Al Smith’s Harrogate was thought of as the most impressive and engaging piece of writing at the 2015 HighTide festival. It is certainly not difficult to see why this is the case when watching this harrowing, heart-felt and gripping two-hander.
The story follows a middle aged man’s struggle to let go of the past. He is haunted by unnatural feelings towards his teenage daughter and is virtually estranged from his long-standing wife both emotionally and sexually. He craves the past, when his wife was younger, funnier and ultimately more like their teenage daughter is now.
The play is split into three scenes. The first seemingly shows a father and daughter, (Nigel Lindsay and Sarah Ridgeway) having an exchange that feels ordinary and everyday. They’re cute with each other, playful but at times blur the lines of a standard father-daughter dynamic. The whole scene feels a little off and certainly more sexually charged than it should be. Smith is unpredictable with the pace and plotting of the first scene, neatly constructing twists and turns that the audience doesn’t see coming. The next two scenes follow a similar pattern, but with Ridgeway multi-rolling to show the man’s complex relationships with other women in his life
Richard Twyman’s dynamic and captivating direction keeps scenes pacey and natural throughout. Each scene is thoroughly believable, with the uneasiness of the subject left constantly in the background but not laboured upon. There is tension throughout, that is palpable and thrilling. Unfortunately, the scene changes that are clearly designed to echo the play’s eerily unsettling mood, do the exact opposite. It feels as if they are an under-developed mechanism to disguise a quick costume change for Ridgeway, and hold little relevance to the story or it’s themes.
Smith’s writing fizzes along snappily and the audience are given a surprising amount to laugh at, with lots of topical and relatable jokes. Occasionally it falls into the generic style of a two hander, having to fit a lot of back story into a short amount of time. However, for the most part, it is an incredibly well-constructed text that captures the relationship of the characters and the incestuous subject matter superbly.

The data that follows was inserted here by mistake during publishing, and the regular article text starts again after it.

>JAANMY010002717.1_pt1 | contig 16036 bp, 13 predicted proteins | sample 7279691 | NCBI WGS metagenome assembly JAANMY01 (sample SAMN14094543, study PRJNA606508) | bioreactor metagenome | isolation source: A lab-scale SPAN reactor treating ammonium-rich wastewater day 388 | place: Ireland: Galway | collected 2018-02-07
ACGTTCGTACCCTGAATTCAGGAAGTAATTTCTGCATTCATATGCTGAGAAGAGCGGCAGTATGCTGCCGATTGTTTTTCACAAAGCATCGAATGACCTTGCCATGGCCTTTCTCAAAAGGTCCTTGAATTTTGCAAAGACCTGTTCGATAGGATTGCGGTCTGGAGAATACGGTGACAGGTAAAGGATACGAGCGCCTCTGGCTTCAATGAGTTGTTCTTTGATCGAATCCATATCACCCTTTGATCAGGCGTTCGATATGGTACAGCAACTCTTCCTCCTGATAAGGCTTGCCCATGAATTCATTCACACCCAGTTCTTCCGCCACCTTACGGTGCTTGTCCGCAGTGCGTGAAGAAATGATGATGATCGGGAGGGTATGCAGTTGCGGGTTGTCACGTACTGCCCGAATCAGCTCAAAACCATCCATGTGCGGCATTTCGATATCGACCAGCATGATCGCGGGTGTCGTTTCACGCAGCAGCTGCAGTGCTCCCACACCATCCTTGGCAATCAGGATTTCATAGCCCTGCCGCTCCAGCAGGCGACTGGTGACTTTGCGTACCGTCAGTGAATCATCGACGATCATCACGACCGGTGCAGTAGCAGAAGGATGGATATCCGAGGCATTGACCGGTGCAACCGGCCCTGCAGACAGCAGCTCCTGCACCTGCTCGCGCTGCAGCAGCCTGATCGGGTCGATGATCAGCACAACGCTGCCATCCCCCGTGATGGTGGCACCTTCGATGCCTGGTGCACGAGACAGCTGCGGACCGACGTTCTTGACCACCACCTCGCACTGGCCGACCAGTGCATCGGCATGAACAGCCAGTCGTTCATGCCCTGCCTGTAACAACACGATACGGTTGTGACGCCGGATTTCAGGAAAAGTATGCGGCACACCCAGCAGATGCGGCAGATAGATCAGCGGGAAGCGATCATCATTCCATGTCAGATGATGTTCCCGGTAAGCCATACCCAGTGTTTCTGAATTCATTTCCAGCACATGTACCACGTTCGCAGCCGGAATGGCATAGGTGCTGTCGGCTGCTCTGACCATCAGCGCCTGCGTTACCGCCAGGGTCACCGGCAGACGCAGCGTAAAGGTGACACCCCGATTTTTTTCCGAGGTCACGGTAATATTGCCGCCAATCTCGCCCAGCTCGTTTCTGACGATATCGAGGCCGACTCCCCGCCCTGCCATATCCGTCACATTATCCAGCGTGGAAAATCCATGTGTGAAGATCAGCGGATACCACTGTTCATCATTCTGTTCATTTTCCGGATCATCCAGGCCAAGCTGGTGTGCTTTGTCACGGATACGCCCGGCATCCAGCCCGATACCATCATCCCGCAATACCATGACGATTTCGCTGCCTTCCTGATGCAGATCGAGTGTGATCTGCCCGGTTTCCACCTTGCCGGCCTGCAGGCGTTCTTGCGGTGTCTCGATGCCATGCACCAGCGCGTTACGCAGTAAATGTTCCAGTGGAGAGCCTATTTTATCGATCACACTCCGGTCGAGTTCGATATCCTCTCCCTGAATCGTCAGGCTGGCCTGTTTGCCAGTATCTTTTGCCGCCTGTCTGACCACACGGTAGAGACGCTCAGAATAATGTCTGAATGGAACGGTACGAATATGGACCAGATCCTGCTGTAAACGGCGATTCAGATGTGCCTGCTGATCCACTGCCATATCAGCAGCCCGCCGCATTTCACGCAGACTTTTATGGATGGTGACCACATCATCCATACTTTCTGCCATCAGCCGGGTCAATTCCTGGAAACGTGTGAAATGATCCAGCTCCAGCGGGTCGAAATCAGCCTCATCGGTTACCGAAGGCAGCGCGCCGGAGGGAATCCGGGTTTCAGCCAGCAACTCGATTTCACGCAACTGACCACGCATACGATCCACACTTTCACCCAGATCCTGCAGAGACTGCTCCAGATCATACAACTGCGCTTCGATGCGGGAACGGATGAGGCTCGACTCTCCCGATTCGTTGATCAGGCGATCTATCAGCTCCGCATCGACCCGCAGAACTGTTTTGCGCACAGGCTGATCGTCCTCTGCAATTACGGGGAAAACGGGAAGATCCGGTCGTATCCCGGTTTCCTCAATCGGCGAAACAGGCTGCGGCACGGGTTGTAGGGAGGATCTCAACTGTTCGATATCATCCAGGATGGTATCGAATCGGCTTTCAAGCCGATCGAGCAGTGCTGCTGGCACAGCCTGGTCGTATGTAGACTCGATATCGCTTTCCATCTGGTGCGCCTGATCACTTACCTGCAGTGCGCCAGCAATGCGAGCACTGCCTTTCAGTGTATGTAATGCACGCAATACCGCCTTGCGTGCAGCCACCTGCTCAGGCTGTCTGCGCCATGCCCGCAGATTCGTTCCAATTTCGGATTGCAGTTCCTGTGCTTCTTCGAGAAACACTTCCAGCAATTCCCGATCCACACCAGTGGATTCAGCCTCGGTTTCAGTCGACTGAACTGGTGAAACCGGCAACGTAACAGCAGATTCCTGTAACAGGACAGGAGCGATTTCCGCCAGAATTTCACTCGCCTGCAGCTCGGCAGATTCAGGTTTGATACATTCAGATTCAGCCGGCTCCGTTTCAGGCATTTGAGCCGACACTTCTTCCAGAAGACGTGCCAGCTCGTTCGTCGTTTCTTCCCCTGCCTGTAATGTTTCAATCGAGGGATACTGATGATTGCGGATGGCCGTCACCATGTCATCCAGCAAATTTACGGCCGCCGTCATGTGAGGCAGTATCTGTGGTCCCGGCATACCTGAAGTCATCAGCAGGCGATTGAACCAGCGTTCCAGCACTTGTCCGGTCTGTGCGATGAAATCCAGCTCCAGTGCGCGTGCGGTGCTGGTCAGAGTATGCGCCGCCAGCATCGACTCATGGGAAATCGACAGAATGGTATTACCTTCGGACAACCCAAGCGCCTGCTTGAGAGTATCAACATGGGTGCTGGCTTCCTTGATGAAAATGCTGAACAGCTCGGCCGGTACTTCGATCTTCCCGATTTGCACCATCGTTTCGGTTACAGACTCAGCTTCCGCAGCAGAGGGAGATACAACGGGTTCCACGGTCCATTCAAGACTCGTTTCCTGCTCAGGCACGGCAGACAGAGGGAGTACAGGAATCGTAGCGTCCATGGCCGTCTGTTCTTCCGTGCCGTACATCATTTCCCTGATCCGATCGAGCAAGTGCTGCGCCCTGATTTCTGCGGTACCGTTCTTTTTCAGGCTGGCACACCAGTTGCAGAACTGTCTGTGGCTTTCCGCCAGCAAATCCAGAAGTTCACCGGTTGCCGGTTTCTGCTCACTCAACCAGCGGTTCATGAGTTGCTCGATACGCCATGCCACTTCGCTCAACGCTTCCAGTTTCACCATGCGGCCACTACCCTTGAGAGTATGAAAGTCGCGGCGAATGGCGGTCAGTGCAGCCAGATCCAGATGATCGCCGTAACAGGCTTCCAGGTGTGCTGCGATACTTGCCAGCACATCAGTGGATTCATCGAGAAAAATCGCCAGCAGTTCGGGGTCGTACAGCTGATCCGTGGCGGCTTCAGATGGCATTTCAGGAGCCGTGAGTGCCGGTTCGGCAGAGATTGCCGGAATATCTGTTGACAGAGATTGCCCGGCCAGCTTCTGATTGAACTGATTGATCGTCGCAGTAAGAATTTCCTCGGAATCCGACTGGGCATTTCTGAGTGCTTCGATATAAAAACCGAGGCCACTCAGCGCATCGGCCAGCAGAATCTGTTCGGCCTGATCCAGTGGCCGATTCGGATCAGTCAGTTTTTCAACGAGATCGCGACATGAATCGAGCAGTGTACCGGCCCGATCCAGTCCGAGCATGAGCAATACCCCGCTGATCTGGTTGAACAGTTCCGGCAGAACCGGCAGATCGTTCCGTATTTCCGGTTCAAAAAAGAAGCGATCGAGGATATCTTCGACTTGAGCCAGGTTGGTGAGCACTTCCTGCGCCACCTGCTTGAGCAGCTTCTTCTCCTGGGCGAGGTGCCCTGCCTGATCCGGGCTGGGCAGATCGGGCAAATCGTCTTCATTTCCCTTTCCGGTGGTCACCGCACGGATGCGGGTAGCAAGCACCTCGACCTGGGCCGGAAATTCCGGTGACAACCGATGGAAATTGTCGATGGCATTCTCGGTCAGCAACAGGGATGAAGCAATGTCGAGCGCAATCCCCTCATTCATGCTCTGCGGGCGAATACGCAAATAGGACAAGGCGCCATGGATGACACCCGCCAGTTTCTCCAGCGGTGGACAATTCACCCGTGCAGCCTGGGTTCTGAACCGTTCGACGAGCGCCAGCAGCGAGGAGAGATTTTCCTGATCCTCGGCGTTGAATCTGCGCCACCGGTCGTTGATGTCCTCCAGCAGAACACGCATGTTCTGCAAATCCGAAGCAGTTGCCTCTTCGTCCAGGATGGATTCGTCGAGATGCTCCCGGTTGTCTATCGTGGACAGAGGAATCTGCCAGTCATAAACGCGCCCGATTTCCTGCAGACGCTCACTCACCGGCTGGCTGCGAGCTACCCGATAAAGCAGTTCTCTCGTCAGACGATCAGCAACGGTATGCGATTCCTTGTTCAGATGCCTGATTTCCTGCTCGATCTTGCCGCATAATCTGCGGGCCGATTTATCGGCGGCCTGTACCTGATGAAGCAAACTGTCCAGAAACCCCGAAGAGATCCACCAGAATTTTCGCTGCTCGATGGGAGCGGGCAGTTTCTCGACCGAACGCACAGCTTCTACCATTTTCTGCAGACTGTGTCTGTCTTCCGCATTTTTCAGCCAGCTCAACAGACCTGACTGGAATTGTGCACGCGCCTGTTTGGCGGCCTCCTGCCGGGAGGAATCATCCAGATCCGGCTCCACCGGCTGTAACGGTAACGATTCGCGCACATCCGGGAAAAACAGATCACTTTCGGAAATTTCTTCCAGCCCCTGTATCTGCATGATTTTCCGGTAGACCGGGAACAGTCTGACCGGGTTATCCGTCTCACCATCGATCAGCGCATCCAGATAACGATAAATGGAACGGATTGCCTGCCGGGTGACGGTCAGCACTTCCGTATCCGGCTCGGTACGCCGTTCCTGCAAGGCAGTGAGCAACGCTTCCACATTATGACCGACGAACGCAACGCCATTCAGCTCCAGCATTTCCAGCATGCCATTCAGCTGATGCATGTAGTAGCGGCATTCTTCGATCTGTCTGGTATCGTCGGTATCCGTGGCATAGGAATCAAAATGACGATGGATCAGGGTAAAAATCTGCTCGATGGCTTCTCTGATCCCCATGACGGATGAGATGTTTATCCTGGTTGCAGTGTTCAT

Lindsay is measured and tender in his performance as the father. His emotional journey throughout the play is thoroughly compelling, without being forceful or uncomfortable. Ridgeway’s task is a difficult one. Her characters have to be slightly similar in terms of voice and mannerisms due to their relationship, but convince the audience that they are clearly different people. The end product is a superb performance. She is funny, charismatic and heart-breakingly moving when called upon.
Running at a mere 80 minutes, Harrogate is enthralling. It is disconcerting and tense whilst managing to be hilarious and heart-warming at the same time. Smith’s script allows for an emotional and controversial subject matter to become accessible and engrossing.
Harrogate is playing at the Royal Court until October 29. It tours nationally until November 16.
Tue 1 Nov – 7:30pm
Wed 2 Nov – 7:30pm
Thu 3 Nov – 8:00pm
Fri 4 Nov – 8:00pm
The North Wall, Oxford
Sat 6 Nov –8:00pm
The Marlowe Studio, Canterbury
Thu 10 Nov – 7:30pm
The Garage, Norwich
Fri 11 Nov – 7:30pm
Mon 14 Nov – 7:30pm
Theatre Royal Bury St. Edmunds
Wed 16 Nov – 7:30pm
Photo: Richard Lakos